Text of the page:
Paul writes that as a man born of a woman this child is born “under the law.” Now, the law doesn’t naturally apply to God. He made it and created it for man to live under. So why would the Son of God be born of a woman and place himself under that law? Paul tells us: “to redeem those under the law.” I know it sounds complicated, but it really isn’t. God says in his word that anyone who wants to be with him in eternity must be perfect and holy. Must follow all the laws. And God gives many laws to show perfection. Look out for others before you look out for yourself. Use your tongue to build up and never to hurt. Don’t covet your neighbor’s house or spouse, even if they seem better than yours. Don’t hate. Don’t lust. And if you do any of these, even once, you cannot be with God. Your life will end in death and the suffering of separation from God in hell. That’s the law that we are under. That’s the law that Jesus willingly put himself under.
Since we so often and so seriously break the law, Jesus had come and fulfill it for us. Essentially, Jesus volunteered and said, “I’ll serve in their place! I’ll do their chores for them! I’ll take their punishment for them!” And justice answered, “that’s fine – as long as the law gets kept and the payment is made.” So what you are looking at when you look in the manger is the perfect child who come to be a better you. A child without sin. A child perfectly in harmony with God’s law.
Christmas gives us a chance to remember that Jesus didn’t just die on the cross for us. Jesus’ death is payment for what we’ve done wrong, and it is critically important, but his death is only half of what he had to do to save us. His perfectly lived life is just as important. He did the holy things that we have not done. He loved and obeyed perfectly in all the ways we don’t. And the result is that we now have the credit on our account to stand before God with the law fulfilled. Jesus’ death, and his life, make all the difference because it means that we are no longer slaves to sin, but sons of God.
You’ll sometimes here people talk about humanity as a brotherhood. Or they’ll describe people as all being children of God. But did you know that the Bible never uses that term for anyone but believers? By nature we are sons of Satan. Enemies of God, the Bible even says. But in faith, by the work of Jesus, that changes. In fact, Paul says plainly here that we aren’t just any children, we receive “the full rights of sons.” In Paul’s time the sons were the heirs. They were the ones to get all the blessings, all the benefits. Think about it – we could be happy just to be a servant in God’s house. To be there and bask in his glory. To see him every day and catch his eye from time to time. That would be enough, but God gives us so much more. Through Jesus, he picks us up off the street and adopts us as his own. Dearly loved children of a perfect Father.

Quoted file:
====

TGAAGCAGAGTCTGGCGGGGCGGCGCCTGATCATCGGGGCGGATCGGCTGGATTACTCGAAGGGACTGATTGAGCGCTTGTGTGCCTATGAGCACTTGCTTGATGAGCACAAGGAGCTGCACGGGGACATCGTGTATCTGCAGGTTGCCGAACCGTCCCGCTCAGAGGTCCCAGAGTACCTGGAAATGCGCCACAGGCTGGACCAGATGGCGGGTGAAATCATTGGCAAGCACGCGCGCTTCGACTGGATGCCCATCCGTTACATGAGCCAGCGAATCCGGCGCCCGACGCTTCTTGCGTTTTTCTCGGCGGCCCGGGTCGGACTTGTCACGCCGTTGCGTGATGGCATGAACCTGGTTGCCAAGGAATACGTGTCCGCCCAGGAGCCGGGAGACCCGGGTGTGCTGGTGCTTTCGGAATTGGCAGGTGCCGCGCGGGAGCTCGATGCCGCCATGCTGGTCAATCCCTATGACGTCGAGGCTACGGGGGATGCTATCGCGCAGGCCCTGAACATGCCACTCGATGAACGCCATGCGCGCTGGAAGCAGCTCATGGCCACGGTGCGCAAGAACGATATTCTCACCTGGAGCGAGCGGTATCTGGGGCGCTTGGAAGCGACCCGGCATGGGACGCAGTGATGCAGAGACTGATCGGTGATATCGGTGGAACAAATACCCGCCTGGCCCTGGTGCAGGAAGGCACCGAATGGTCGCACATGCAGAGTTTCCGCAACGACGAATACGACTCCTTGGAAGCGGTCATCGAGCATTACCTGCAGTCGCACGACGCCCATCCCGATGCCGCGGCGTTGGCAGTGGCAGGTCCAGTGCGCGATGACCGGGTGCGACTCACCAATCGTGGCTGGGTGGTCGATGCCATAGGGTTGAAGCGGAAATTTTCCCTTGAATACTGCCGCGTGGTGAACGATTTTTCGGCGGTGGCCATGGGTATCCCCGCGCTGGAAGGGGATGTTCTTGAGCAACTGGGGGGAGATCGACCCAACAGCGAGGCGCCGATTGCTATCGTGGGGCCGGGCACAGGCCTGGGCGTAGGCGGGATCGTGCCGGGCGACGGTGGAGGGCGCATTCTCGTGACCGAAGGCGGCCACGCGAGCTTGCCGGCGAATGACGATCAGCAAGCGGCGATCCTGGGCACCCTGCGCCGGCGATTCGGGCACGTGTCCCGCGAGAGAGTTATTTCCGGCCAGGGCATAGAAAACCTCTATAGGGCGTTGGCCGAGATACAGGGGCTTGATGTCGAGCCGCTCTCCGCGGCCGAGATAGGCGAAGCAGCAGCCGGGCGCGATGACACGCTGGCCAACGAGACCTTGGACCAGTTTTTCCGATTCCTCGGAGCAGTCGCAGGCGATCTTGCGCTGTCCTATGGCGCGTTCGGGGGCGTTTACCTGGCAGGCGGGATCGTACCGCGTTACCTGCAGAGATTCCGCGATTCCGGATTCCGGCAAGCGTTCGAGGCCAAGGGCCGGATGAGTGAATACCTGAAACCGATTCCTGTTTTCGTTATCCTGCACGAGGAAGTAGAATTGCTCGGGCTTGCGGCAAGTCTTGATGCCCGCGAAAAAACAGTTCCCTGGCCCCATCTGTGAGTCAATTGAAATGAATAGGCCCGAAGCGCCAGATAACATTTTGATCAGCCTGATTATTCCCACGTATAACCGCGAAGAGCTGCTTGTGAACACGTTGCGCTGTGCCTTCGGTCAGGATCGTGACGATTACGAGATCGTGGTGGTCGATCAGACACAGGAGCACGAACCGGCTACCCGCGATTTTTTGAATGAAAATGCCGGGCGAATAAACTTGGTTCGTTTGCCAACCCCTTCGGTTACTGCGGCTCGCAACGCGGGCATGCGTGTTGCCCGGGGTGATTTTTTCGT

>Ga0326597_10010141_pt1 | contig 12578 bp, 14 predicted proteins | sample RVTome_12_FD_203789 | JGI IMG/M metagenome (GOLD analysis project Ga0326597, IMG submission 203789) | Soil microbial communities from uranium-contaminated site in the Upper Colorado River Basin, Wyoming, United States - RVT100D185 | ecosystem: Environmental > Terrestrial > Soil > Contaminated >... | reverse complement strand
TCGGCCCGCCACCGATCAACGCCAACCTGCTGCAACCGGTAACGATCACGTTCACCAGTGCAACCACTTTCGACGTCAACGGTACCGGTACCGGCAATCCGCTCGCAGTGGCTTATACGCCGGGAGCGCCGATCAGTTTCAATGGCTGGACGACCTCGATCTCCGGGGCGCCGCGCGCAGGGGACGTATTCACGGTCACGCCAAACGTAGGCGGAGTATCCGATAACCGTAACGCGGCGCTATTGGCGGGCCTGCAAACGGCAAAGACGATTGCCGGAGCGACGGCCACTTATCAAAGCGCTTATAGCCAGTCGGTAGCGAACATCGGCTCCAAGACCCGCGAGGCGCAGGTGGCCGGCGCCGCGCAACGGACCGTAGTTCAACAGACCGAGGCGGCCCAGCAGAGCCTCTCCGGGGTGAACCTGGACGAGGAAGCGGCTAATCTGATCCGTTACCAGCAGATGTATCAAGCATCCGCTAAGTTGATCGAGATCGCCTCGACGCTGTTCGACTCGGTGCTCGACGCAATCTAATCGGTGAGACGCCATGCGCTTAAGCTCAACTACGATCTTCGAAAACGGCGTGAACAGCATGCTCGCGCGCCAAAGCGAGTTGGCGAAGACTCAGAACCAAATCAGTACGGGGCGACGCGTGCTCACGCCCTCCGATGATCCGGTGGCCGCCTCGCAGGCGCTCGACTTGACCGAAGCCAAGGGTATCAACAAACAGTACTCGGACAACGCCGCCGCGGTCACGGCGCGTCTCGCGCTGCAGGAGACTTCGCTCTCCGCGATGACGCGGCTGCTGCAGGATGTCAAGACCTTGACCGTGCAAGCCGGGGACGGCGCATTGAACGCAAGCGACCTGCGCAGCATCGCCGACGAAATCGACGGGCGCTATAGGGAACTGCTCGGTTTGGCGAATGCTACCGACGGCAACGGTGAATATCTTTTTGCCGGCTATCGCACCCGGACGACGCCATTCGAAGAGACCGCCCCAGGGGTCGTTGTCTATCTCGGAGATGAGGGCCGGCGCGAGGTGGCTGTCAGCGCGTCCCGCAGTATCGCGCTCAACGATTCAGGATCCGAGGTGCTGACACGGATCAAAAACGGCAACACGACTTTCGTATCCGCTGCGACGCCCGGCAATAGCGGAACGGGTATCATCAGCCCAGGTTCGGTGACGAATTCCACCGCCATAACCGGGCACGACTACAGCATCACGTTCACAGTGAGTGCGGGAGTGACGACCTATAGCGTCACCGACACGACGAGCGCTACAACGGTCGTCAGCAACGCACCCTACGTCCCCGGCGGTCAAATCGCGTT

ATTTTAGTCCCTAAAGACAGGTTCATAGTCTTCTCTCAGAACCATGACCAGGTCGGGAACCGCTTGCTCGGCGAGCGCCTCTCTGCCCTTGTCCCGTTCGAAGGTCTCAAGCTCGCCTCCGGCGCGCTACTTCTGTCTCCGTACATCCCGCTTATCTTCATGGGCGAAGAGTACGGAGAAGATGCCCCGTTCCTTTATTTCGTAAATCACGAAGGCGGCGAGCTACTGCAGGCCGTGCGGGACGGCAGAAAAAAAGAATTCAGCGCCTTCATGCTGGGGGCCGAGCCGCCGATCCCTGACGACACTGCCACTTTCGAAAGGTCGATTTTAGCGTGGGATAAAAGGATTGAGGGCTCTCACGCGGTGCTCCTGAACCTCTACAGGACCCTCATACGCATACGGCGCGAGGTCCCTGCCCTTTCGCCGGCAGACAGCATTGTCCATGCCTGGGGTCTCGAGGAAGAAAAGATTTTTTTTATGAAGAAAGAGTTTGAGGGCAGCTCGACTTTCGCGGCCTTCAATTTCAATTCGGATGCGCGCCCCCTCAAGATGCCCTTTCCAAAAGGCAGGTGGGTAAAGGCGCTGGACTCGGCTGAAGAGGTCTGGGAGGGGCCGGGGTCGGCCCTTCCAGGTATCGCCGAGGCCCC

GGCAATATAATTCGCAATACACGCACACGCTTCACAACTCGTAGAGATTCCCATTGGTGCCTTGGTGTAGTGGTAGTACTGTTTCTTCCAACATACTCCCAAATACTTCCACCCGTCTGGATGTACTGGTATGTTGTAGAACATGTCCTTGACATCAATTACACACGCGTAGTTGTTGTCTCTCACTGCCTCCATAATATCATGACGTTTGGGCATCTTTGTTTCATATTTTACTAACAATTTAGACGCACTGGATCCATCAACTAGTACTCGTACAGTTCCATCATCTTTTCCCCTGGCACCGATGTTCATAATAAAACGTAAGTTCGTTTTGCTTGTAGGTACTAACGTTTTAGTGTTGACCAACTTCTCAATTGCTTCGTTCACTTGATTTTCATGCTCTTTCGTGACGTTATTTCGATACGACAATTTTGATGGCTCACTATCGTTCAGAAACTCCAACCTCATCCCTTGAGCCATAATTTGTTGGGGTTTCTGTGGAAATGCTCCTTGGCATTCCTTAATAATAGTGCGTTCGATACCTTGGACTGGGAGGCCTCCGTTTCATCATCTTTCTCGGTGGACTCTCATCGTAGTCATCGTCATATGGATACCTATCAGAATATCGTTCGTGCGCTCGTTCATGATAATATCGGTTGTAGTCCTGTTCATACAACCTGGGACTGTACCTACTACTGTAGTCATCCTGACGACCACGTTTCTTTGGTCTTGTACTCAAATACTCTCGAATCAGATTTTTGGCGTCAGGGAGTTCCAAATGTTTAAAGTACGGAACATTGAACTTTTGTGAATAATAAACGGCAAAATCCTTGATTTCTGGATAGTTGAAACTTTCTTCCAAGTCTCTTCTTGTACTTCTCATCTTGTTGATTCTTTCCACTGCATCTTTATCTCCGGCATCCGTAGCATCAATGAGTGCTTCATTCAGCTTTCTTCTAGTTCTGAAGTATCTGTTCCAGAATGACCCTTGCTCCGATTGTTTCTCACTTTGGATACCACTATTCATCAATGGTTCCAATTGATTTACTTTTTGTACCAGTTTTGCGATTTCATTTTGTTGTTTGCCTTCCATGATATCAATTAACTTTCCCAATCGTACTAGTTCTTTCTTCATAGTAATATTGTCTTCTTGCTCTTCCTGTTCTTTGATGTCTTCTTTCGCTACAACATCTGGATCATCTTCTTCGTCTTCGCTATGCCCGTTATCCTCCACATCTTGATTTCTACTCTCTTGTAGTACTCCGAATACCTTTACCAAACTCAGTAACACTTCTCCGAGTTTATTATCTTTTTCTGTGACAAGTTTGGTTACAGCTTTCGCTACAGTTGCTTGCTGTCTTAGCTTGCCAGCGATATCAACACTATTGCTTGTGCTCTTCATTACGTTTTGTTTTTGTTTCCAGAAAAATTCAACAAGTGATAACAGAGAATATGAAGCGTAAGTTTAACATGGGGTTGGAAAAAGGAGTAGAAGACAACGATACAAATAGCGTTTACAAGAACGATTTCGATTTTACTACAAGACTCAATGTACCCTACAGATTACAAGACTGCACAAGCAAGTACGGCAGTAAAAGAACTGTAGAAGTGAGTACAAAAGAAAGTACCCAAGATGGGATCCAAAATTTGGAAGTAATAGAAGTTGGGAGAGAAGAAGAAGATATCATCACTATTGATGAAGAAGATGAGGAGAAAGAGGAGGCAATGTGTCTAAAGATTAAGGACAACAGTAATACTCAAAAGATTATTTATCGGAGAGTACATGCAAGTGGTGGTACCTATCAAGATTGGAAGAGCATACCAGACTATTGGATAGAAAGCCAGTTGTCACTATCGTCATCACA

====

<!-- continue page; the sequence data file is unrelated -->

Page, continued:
A perfect father. A good father gives up everything for his children. A good father listens and loves and protects and provides. A good father always puts his children’s interests ahead of his own and gives them rules and guidance to bless them as they grow. Some of us have had good fathers. Others maybe not. But we have one perfect Father. One who always listens, always protects. One who acts for the good of his children. One who guides and disciplines in love. This is what we have because of the child in the manger. We aren’t just slaves in God’s household – working for a benefit or to pay off a debt. We are sons and heirs of the promise of heaven! God has made us a part of the family! And so think of the joy behind Paul’s words here, “Because you are sons, God sent the Spirit of his Son into our hearts, the Spirit who calls out, “Abba, Father.”
As we begin a new year next week, maybe it’s time for you to think of your relationship with God in a new way. God is not your master. Your relationship with him isn’t a business transaction where you do what he wants and then he’ll stay off your back. He’s not going to abandon you if you fail to do the right thing – just as a good father wouldn’t abandon his kids if they made a mistake. No, instead of calling him, “sir” or “master,” he invites us to call him “dear father, abba” We are children, not slaves. Our works for him, our love for him, are not forced by command, but flow from thankful love.
While our works don’t raise or keep our status with the Father, our response to his love does tell him something. If your child never shows love or says thanks, if they don’t follow your rules or guidance, do you know their love? Do you see it? If they selfishly take all you give and show nothing in return do they truly honor you and thank you? God calls us to serve and honor him with our lives. To praise him with all we do. But brothers and sisters, do it as a child thanking a loving father, not as a servant obeying a master. Our relationship with God is more full of love than you ever imagined. Our place in his heart is more central than you ever hoped. Let his Spirit rule in your heart in response.
That’s what this child in the manger came for. To live, and die, so that we can be part of his family. God made man, so that we can be with God as his children. So I guess maybe Christmas is really for kids after all. The one child, come to earth to make us children of God. May God bless you with a merry Christmas and a heart of faith. Amen.